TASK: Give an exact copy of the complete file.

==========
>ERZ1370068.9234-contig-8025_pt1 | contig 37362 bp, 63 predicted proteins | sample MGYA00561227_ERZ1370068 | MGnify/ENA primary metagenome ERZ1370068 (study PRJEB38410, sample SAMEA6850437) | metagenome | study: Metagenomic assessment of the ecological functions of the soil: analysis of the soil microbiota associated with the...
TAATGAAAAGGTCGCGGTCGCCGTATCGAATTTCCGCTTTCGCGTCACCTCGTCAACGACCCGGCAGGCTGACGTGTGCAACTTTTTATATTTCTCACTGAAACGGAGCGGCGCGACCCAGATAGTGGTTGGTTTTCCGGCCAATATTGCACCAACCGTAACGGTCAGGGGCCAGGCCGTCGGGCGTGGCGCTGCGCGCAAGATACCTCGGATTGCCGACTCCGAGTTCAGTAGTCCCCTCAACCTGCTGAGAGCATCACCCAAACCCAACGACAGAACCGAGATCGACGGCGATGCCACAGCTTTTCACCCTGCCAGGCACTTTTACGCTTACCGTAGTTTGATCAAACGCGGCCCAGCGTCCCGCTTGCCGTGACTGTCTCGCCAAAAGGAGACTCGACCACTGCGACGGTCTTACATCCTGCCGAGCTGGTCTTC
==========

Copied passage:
>ERZ1370068.9234-contig-8025_pt1 | contig 37362 bp, 63 predicted proteins | sample MGYA00561227_ERZ1370068 | MGnify/ENA primary metagenome ERZ1370068 (study PRJEB38410, sample SAMEA6850437) | metagenome | study: Metagenomic assessment of the ecological functions of the soil: analysis of the soil microbiota associated with the...
TAATGAAAAGGTCGCGGTCGCCGTATCGAATTTCCGCTTTCGCGTCACCTCGTCAACGACCCGGCAGGCTGACGTGTGCAACTTTTTATATTTCTCACTGAAACGGAGCGGCGCGACCCAGATAGTGGTTGGTTTTCCGGCCAATATTGCACCAACCGTAACGGTCAGGGGCCAGGCCGTCGGGCGTGGCGCTGCGCGCAAGATACCTCGGATTGCCGACTCCGAGTTCAGTAGTCCCCTCAACCTGCTGAGAGCATCACCCAAACCCAACGACAGAACCGAGATCGACGGCGATGCCACAGCTTTTCACCCTGCCAGGCACTTTTACGCTTACCGTAGTTTGATCAAACGCGGCCCAGCGTCCCGCTTGCCGTGACTGTCTCGCCAAAAGGAGACTCGACCACTGCGACGGTCTTACATCCTGCCGAGCTGGTCTTC